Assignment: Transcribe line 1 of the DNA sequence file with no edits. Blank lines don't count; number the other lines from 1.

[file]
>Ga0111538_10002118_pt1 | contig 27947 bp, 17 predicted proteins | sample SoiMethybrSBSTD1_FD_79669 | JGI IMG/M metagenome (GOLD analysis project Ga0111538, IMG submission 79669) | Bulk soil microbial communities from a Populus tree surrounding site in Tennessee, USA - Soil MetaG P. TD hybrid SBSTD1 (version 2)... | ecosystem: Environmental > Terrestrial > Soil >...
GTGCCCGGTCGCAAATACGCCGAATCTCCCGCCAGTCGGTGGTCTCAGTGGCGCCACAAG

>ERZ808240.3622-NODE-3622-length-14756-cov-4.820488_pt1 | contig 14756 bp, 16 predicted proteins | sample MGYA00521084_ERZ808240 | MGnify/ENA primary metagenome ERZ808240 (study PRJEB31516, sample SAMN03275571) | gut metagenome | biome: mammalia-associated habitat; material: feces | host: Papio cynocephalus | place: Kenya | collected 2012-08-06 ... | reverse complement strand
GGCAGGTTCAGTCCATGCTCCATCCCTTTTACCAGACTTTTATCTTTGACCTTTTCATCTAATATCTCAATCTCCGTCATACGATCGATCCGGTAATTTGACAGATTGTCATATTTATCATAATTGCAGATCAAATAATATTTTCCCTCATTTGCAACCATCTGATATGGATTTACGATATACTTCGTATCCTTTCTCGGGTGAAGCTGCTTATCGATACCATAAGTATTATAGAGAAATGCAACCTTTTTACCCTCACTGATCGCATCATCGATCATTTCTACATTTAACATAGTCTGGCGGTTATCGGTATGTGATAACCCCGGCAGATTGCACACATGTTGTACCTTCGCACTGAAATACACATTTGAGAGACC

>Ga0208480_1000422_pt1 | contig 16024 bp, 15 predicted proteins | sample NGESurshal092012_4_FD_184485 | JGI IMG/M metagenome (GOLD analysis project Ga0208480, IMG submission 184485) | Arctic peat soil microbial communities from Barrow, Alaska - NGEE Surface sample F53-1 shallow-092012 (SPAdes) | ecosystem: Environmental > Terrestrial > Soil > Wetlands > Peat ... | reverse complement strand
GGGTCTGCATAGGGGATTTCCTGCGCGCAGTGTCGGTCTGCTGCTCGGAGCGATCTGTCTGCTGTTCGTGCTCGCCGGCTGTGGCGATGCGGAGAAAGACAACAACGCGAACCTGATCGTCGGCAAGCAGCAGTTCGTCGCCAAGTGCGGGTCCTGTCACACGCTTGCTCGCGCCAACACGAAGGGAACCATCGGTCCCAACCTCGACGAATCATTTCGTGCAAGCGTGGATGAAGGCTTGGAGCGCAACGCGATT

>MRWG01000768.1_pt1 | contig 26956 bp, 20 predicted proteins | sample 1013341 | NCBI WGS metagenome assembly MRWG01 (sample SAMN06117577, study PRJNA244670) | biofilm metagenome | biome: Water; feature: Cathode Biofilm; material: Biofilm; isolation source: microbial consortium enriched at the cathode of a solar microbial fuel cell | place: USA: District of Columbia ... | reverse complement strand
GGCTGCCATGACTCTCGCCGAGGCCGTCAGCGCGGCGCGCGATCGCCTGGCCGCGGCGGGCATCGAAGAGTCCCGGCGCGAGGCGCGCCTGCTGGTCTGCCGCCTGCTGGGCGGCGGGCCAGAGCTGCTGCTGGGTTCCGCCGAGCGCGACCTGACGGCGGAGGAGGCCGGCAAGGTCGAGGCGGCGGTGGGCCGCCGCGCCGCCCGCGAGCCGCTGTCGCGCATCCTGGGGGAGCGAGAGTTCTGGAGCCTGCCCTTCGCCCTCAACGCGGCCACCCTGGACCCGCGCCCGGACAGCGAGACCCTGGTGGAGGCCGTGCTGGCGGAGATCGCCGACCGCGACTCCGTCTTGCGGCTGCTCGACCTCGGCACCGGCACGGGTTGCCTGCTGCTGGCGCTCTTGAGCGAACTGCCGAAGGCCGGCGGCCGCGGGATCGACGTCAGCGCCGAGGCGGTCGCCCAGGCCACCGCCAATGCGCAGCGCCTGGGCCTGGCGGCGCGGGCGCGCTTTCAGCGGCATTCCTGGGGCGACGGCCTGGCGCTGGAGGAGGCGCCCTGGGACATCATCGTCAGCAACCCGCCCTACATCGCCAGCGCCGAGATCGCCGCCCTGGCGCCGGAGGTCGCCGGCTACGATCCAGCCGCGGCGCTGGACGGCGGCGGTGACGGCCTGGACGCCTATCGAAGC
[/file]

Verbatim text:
>Ga0111538_10002118_pt1 | contig 27947 bp, 17 predicted proteins | sample SoiMethybrSBSTD1_FD_79669 | JGI IMG/M metagenome (GOLD analysis project Ga0111538, IMG submission 79669) | Bulk soil microbial communities from a Populus tree surrounding site in Tennessee, USA - Soil MetaG P. TD hybrid SBSTD1 (version 2)... | ecosystem: Environmental > Terrestrial > Soil >...